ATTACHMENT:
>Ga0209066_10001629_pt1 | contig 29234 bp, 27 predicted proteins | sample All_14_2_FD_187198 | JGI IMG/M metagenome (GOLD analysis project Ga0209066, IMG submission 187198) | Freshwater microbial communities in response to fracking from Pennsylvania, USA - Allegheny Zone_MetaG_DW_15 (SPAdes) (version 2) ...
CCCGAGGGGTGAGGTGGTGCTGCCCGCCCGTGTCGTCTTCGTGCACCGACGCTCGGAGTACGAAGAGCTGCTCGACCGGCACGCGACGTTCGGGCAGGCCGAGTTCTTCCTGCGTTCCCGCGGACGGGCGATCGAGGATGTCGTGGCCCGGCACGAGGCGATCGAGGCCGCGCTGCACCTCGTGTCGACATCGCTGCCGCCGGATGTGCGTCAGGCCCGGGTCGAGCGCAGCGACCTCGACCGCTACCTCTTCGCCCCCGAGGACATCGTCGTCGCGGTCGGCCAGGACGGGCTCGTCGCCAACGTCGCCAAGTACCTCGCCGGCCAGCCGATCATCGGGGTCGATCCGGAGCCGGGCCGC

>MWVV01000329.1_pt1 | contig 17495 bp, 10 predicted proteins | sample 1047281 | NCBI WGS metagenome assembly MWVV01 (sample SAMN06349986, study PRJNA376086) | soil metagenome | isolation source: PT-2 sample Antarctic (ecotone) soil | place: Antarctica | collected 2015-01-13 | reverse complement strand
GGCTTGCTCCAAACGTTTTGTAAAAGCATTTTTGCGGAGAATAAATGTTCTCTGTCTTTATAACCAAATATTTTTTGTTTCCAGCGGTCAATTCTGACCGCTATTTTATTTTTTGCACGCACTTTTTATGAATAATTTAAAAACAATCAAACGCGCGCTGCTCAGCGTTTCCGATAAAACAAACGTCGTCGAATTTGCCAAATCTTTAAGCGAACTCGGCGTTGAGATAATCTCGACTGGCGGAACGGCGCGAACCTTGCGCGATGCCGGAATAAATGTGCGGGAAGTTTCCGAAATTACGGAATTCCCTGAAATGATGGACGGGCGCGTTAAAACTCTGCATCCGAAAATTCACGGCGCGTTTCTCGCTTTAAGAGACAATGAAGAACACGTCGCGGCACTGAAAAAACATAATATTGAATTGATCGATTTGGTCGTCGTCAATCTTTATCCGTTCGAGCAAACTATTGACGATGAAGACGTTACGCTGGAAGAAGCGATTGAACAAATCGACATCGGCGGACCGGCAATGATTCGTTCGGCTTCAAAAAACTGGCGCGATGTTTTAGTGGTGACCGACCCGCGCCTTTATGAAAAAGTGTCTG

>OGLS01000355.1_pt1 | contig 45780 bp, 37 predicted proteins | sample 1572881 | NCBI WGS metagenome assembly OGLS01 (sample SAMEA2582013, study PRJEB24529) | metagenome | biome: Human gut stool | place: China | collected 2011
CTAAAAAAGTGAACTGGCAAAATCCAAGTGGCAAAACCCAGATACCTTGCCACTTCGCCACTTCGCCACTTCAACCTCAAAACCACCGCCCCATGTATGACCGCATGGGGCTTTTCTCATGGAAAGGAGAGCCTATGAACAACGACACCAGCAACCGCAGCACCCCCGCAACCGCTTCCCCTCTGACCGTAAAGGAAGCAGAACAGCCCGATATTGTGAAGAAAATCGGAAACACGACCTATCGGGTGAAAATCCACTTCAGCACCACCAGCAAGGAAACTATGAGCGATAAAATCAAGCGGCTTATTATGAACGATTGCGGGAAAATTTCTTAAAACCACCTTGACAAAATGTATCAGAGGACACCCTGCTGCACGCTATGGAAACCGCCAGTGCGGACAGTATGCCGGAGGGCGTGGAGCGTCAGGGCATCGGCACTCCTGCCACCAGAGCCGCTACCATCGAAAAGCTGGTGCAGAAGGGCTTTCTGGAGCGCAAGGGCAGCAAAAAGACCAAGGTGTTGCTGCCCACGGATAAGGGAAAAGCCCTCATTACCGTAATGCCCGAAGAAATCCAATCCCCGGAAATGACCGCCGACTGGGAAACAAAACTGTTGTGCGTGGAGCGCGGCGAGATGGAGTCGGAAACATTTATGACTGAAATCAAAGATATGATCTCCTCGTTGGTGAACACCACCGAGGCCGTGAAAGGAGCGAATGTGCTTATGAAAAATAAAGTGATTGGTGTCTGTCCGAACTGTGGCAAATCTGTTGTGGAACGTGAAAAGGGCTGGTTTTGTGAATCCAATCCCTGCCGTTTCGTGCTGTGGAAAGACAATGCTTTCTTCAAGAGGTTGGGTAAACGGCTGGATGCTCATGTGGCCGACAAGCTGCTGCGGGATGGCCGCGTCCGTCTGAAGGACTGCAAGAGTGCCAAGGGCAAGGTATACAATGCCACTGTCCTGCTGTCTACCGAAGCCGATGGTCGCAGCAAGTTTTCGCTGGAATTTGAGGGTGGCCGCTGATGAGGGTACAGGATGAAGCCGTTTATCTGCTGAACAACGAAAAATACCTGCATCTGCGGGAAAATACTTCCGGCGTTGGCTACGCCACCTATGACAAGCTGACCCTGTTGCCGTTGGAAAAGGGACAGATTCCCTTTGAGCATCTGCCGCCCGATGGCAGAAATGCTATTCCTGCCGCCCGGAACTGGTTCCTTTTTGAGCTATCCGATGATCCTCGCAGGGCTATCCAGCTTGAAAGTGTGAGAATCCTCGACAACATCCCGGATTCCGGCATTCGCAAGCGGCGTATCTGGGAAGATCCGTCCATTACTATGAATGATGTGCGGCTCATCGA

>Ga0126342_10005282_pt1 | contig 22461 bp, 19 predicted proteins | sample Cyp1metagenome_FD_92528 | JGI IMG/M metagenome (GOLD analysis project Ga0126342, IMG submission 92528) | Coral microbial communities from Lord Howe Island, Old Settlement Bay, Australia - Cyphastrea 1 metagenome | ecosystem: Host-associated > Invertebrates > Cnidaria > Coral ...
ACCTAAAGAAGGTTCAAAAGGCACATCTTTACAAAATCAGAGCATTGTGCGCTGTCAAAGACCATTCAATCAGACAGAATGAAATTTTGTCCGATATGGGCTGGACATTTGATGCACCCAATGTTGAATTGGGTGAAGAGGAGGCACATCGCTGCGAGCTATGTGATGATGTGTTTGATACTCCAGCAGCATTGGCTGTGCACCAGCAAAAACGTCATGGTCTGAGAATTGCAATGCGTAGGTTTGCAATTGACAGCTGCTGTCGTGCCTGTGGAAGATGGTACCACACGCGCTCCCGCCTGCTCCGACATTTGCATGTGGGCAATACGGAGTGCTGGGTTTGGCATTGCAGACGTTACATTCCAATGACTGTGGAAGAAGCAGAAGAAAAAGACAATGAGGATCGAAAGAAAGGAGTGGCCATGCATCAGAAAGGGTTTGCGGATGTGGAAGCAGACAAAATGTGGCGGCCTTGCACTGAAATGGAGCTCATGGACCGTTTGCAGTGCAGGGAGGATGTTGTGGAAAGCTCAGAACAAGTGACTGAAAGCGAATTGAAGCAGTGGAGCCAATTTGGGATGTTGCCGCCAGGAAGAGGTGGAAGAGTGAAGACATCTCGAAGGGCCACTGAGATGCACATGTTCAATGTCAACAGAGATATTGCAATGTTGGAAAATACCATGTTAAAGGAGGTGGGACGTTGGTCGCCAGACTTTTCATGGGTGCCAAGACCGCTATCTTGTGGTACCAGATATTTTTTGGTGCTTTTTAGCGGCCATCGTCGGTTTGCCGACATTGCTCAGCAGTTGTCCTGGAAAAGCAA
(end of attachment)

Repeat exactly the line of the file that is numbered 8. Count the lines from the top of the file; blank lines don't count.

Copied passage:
ACCTAAAGAAGGTTCAAAAGGCACATCTTTACAAAATCAGAGCATTGTGCGCTGTCAAAGACCATTCAATCAGACAGAATGAAATTTTGTCCGATATGGGCTGGACATTTGATGCACCCAATGTTGAATTGGGTGAAGAGGAGGCACATCGCTGCGAGCTATGTGATGATGTGTTTGATACTCCAGCAGCATTGGCTGTGCACCAGCAAAAACGTCATGGTCTGAGAATTGCAATGCGTAGGTTTGCAATTGACAGCTGCTGTCGTGCCTGTGGAAGATGGTACCACACGCGCTCCCGCCTGCTCCGACATTTGCATGTGGGCAATACGGAGTGCTGGGTTTGGCATTGCAGACGTTACATTCCAATGACTGTGGAAGAAGCAGAAGAAAAAGACAATGAGGATCGAAAGAAAGGAGTGGCCATGCATCAGAAAGGGTTTGCGGATGTGGAAGCAGACAAAATGTGGCGGCCTTGCACTGAAATGGAGCTCATGGACCGTTTGCAGTGCAGGGAGGATGTTGTGGAAAGCTCAGAACAAGTGACTGAAAGCGAATTGAAGCAGTGGAGCCAATTTGGGATGTTGCCGCCAGGAAGAGGTGGAAGAGTGAAGACATCTCGAAGGGCCACTGAGATGCACATGTTCAATGTCAACAGAGATATTGCAATGTTGGAAAATACCATGTTAAAGGAGGTGGGACGTTGGTCGCCAGACTTTTCATGGGTGCCAAGACCGCTATCTTGTGGTACCAGATATTTTTTGGTGCTTTTTAGCGGCCATCGTCGGTTTGCCGACATTGCTCAGCAGTTGTCCTGGAAAAGCAA